Following days of intense negotiation among stakeholders including privacy advocates, network providers, technology startups, and Silicon Valley internet companies, California has passed a sweeping consumer privacy law that might enforce significant changes on certain industries.
The new law, called the California Consumer Privacy Act, A.B. 375 provides California residents with a new set of rights regarding the use of personal data.
The law encompasses the individual consumer’s rights to be informed about the kinds of personal information that companies gather and the reason it is collected. The new law also stipulates that consumers have the legal right to request access to their personal information in a “readily usable format” that allows easy transfer of the data to third parties. Customers have rights to the deletion of their personal information and to be exempted on the sale of their personal information.
How the New Law Affects Businesses
The law’s requirements, while beneficial to users who want more transparency as to how businesses use consumer information, may threaten established business models across the digital sector.
The new measures can possibly dent the profits firms currently enjoy or impose adjustments to the revenue-growth strategies they employ. Businesses that advertise on digital platforms may also be adversely affected, as highly targeted advertising might yield less accurate results due to the new protections afforded to individual customers.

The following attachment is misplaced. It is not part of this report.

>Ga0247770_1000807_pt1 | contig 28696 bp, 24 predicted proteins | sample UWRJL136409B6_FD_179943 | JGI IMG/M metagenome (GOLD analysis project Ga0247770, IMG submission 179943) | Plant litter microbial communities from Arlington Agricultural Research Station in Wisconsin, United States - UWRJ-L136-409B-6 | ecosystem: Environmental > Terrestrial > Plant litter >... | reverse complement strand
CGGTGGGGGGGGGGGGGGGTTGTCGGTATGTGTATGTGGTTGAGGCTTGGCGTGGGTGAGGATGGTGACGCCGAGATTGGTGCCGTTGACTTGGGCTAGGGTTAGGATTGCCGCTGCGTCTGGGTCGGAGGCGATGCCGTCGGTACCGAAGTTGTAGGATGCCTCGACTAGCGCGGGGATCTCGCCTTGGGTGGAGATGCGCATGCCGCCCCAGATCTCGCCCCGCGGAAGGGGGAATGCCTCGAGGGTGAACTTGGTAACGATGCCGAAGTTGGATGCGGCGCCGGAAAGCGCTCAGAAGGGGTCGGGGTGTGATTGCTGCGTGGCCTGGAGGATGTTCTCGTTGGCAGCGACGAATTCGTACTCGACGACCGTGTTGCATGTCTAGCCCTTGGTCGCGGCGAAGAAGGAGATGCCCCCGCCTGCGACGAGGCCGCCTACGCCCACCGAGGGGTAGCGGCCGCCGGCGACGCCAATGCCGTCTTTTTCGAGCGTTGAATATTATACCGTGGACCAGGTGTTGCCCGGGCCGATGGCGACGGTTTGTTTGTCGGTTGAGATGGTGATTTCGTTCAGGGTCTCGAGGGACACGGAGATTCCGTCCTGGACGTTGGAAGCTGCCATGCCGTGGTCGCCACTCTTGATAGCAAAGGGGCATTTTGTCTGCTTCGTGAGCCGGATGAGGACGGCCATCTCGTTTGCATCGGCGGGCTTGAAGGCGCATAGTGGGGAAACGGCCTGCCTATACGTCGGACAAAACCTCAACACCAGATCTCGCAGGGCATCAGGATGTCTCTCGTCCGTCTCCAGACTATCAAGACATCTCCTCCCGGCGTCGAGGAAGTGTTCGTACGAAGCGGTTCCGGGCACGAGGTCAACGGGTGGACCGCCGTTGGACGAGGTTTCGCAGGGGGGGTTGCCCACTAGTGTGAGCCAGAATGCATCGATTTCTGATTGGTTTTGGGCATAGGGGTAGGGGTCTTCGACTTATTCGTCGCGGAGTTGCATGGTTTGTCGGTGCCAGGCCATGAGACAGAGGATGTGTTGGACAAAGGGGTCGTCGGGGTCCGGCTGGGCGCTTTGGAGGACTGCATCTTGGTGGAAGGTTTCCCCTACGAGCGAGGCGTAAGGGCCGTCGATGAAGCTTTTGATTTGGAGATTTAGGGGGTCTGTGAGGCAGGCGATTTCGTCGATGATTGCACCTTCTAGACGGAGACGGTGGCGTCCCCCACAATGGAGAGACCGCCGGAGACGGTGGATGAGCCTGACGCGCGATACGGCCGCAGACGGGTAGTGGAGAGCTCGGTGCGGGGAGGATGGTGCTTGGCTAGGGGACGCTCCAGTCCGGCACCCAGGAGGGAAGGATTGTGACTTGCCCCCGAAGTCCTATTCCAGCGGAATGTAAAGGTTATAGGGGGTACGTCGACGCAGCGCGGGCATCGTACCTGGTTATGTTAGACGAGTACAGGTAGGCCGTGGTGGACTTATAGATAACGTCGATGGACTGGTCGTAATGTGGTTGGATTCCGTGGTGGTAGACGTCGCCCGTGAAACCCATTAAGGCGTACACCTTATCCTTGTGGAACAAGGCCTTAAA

Certain niches stand to lose even more. As consumers now have the rights to deletion and to opt out of the sale of their personal information, firms that generate profit by collecting consumer data and selling it to third parties may see direct hits to their bottom line.
While many small businesses may be exempt, those that are subject to the law are required to ensure their websites and systems can address consumer inquiries and requests. This could mean additional costs – and we’re talking thousands of dollars – for small companies that may not have in-house technology staffers.
Taking Effect in 2020
While the law technically applies to California residents only, it is likely to have much broader implications. This is because a huge chunk of major companies that deal in consumer data, from retailers to internet companies and cellular network providers, have customers based in California.
The law is set to come into effect in 2020. Until then, the legislature has left open the door to amendments. The state attorney general is also expected to work with public stakeholders to narrow down the compliance guidance. Debates among consumer advocates, industry leaders, and everyone in between are also underway.
Business owners looking to determine early on whether they’re likely to be subject to the California law can talk to attorneys who deal with business law and privacy rights.
The team at Haffner Law keeps abreast of the developments in the new data privacy law. Count on us to provide you with sound legal advice and aggressive representation when facing commercial disputes. When you work with our experienced business litigation lawyer, you are in the best position to secure a favorable outcome.
Set an appointment to receive a no-cost, no-obligation evaluation of your case. Call us at 1-844-HAFFNER or 213-514-5681 today.
(This is an attorney advertisement by Joshua Haffner)